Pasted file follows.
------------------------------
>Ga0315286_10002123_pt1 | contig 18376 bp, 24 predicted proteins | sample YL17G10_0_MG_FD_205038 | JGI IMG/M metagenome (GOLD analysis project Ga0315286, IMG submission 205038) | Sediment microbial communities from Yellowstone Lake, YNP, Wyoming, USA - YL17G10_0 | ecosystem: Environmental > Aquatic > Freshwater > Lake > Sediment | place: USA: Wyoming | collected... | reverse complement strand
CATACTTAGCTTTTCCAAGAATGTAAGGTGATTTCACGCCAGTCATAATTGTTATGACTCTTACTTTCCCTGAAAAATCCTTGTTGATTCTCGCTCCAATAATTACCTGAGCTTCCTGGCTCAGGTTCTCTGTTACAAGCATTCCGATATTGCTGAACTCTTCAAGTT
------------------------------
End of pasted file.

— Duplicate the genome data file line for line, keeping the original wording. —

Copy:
>Ga0315286_10002123_pt1 | contig 18376 bp, 24 predicted proteins | sample YL17G10_0_MG_FD_205038 | JGI IMG/M metagenome (GOLD analysis project Ga0315286, IMG submission 205038) | Sediment microbial communities from Yellowstone Lake, YNP, Wyoming, USA - YL17G10_0 | ecosystem: Environmental > Aquatic > Freshwater > Lake > Sediment | place: USA: Wyoming | collected... | reverse complement strand
CATACTTAGCTTTTCCAAGAATGTAAGGTGATTTCACGCCAGTCATAATTGTTATGACTCTTACTTTCCCTGAAAAATCCTTGTTGATTCTCGCTCCAATAATTACCTGAGCTTCCTGGCTCAGGTTCTCTGTTACAAGCATTCCGATATTGCTGAACTCTTCAAGTT